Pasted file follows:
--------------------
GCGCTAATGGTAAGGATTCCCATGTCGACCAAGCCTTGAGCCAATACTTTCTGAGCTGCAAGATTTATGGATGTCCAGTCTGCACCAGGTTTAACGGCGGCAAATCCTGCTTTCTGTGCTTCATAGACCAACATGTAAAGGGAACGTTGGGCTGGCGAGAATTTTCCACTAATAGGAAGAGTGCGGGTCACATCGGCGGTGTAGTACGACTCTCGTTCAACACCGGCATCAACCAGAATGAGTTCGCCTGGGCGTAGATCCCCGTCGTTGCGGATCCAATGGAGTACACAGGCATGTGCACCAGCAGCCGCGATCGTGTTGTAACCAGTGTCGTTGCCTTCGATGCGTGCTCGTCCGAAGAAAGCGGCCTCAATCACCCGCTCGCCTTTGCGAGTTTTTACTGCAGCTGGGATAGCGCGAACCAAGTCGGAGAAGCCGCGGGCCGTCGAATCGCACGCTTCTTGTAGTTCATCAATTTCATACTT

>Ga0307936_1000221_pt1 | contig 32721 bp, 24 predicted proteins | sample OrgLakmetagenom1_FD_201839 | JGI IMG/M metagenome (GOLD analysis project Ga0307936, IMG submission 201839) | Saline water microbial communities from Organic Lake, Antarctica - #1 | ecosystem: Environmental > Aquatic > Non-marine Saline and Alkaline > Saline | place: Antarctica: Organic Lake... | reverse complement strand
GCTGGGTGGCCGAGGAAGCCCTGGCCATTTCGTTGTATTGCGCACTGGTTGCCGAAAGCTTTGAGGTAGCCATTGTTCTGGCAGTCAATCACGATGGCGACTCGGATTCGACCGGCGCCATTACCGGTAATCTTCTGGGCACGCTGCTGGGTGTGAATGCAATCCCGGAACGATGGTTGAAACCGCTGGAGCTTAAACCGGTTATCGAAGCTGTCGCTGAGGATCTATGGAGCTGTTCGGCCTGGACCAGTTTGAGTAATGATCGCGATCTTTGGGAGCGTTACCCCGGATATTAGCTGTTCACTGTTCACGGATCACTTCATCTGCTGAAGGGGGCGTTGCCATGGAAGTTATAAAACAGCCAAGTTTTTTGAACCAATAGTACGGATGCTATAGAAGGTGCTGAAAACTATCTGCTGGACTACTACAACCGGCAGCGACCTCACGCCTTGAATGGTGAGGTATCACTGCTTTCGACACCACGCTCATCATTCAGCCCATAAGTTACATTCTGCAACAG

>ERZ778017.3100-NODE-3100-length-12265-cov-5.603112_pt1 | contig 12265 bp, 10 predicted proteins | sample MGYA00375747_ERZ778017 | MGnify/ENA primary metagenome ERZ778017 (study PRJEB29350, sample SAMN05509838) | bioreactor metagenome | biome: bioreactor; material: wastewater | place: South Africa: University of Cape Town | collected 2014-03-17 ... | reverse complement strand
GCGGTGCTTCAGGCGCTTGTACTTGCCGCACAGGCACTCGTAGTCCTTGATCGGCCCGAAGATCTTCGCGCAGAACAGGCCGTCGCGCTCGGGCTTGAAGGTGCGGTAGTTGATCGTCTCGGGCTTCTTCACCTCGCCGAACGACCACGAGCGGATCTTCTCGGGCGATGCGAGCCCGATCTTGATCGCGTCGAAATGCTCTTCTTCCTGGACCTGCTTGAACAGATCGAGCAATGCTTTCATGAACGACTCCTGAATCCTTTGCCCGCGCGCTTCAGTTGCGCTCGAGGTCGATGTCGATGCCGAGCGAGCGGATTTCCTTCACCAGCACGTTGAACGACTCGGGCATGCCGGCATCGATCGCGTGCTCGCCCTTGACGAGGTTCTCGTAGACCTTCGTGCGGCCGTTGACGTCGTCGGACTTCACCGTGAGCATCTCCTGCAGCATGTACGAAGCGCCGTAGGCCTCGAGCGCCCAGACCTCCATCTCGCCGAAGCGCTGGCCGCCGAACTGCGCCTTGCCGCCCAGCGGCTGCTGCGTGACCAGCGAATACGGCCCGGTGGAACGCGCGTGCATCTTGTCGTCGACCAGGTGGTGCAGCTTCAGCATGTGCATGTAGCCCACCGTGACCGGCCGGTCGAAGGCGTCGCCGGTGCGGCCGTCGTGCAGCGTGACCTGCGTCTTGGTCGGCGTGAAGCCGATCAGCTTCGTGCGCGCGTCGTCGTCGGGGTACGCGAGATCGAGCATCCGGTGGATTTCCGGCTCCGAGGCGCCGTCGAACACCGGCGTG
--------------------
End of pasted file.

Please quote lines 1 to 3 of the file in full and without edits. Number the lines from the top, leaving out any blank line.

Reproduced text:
GCGCTAATGGTAAGGATTCCCATGTCGACCAAGCCTTGAGCCAATACTTTCTGAGCTGCAAGATTTATGGATGTCCAGTCTGCACCAGGTTTAACGGCGGCAAATCCTGCTTTCTGTGCTTCATAGACCAACATGTAAAGGGAACGTTGGGCTGGCGAGAATTTTCCACTAATAGGAAGAGTGCGGGTCACATCGGCGGTGTAGTACGACTCTCGTTCAACACCGGCATCAACCAGAATGAGTTCGCCTGGGCGTAGATCCCCGTCGTTGCGGATCCAATGGAGTACACAGGCATGTGCACCAGCAGCCGCGATCGTGTTGTAACCAGTGTCGTTGCCTTCGATGCGTGCTCGTCCGAAGAAAGCGGCCTCAATCACCCGCTCGCCTTTGCGAGTTTTTACTGCAGCTGGGATAGCGCGAACCAAGTCGGAGAAGCCGCGGGCCGTCGAATCGCACGCTTCTTGTAGTTCATCAATTTCATACTT

>Ga0307936_1000221_pt1 | contig 32721 bp, 24 predicted proteins | sample OrgLakmetagenom1_FD_201839 | JGI IMG/M metagenome (GOLD analysis project Ga0307936, IMG submission 201839) | Saline water microbial communities from Organic Lake, Antarctica - #1 | ecosystem: Environmental > Aquatic > Non-marine Saline and Alkaline > Saline | place: Antarctica: Organic Lake... | reverse complement strand
GCTGGGTGGCCGAGGAAGCCCTGGCCATTTCGTTGTATTGCGCACTGGTTGCCGAAAGCTTTGAGGTAGCCATTGTTCTGGCAGTCAATCACGATGGCGACTCGGATTCGACCGGCGCCATTACCGGTAATCTTCTGGGCACGCTGCTGGGTGTGAATGCAATCCCGGAACGATGGTTGAAACCGCTGGAGCTTAAACCGGTTATCGAAGCTGTCGCTGAGGATCTATGGAGCTGTTCGGCCTGGACCAGTTTGAGTAATGATCGCGATCTTTGGGAGCGTTACCCCGGATATTAGCTGTTCACTGTTCACGGATCACTTCATCTGCTGAAGGGGGCGTTGCCATGGAAGTTATAAAACAGCCAAGTTTTTTGAACCAATAGTACGGATGCTATAGAAGGTGCTGAAAACTATCTGCTGGACTACTACAACCGGCAGCGACCTCACGCCTTGAATGGTGAGGTATCACTGCTTTCGACACCACGCTCATCATTCAGCCCATAAGTTACATTCTGCAACAG